February is 'Ghost Ship Month'
Mark your calendars. North Carolina has named February 'Ghost Ship Month.' Students around the state will be reading about ghost ships, abandoned vessels that sailed the seas, sometimes because a crew abandoned ship and sometimes because the ship was haunted. From the Herald-Sun in Durham, N.C.:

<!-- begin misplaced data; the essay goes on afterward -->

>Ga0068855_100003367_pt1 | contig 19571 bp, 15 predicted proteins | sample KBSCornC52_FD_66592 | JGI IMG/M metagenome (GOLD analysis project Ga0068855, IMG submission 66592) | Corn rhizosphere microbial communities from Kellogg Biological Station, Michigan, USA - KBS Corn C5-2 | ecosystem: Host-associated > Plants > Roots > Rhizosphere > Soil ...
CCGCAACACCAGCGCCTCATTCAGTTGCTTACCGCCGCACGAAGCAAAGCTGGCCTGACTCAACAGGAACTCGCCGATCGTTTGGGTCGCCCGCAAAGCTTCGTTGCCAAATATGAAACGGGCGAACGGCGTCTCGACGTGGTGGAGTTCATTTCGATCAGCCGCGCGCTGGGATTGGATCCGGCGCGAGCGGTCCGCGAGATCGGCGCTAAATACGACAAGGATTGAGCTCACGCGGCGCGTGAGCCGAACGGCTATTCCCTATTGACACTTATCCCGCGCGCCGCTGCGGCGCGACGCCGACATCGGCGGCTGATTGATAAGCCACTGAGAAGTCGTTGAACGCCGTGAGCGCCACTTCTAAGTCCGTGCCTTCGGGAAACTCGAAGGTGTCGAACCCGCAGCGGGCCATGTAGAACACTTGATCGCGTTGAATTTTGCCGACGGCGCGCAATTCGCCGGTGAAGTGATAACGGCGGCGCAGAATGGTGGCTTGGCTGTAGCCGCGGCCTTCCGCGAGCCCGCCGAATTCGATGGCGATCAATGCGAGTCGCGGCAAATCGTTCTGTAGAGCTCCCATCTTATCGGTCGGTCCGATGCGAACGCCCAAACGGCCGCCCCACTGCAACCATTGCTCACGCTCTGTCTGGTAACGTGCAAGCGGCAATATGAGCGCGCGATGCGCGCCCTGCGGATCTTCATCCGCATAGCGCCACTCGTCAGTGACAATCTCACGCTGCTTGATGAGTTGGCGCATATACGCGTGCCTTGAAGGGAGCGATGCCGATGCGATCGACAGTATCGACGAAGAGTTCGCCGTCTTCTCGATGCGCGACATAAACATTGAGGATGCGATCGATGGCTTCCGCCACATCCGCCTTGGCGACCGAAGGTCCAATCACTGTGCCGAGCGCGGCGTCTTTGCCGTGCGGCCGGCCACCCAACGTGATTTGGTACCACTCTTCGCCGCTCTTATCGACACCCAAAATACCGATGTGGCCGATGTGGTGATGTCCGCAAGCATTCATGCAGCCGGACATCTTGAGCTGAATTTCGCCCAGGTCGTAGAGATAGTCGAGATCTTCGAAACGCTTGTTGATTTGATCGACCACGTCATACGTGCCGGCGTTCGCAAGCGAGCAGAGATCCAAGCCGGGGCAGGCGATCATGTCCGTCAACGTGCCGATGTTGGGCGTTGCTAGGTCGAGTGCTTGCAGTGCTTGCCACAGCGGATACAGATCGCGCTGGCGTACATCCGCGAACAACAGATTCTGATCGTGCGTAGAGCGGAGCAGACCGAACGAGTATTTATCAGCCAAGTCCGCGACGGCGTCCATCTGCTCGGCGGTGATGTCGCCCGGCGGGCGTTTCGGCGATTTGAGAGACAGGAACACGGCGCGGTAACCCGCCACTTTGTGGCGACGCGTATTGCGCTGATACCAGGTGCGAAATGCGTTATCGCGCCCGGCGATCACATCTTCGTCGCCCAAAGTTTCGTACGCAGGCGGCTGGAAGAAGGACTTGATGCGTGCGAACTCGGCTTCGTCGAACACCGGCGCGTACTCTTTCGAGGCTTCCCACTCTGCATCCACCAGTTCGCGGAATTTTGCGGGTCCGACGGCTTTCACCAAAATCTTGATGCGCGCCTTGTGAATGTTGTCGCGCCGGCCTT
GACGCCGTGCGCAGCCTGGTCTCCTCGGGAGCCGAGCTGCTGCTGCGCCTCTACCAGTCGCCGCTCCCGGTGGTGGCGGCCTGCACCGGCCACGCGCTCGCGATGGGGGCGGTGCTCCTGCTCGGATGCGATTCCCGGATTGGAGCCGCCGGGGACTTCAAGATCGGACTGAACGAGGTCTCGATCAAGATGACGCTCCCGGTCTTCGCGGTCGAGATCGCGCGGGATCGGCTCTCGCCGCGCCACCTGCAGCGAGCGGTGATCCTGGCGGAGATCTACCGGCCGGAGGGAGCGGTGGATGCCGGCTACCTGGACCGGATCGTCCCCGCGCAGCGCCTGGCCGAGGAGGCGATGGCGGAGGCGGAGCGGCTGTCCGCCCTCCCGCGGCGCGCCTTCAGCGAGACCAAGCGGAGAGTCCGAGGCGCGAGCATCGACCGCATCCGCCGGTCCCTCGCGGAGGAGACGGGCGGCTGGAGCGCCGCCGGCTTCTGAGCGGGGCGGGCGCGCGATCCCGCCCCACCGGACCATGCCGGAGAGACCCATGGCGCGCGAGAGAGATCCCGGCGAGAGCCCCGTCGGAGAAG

The Chapel Hill Public Library Foundation is pulling together a series of events for its "Ghost Ship Month" in February. Simpson will be among several speakers to appear in town and at local schools during the month, which have a focus on shipping and wrecks off the coast of North Carolina. Even today, [writer and UNC professor Bland] Simpson said, "I feel like, when I walk into a library, I'm walking into a gold mine. I just feel like oxygen is rushing out of the doors as you walk in." Simpson heads the creative writing program at UNC Chapel Hill, and his works include "Ghost Ship of Diamond Shoals." The book, described as a nonfiction novel, is about the unsolved mystery of a ship called the Carroll A. Deering. That ship was wrecked off the N.C. coast in 1921, running up on the shoal off Cape Hatteras. However, when rescuers reached the vessel, they found the sails set, but the entire crew was missing. The fate of the crew has never been determined. The events in February also will include appearances by Kevin Duffus, president of the Graveyard of the Atlantic museum; Richard Lawrence, who is part of the state agency supervising the recovery of Blackbeard's ship off the coast; Linda Molloy, director of the Chicamacomico Lifesaving Station; Tim Noonan, who wrote about the recovery of gold from the S.S. Central America; Carole Boston Weatherford, author of "Sink or Swim," about a lifesaving station on the Outer Banks manned entirely by black rescuers; Bill Hooks, author of "The Legend of the White Doe," about Virginia Dare; and Elizabeth McDavid Jones, who wrote "Ghost Light on Graveyard Shoal," a children's historical mystery about a story from the Outer Banks.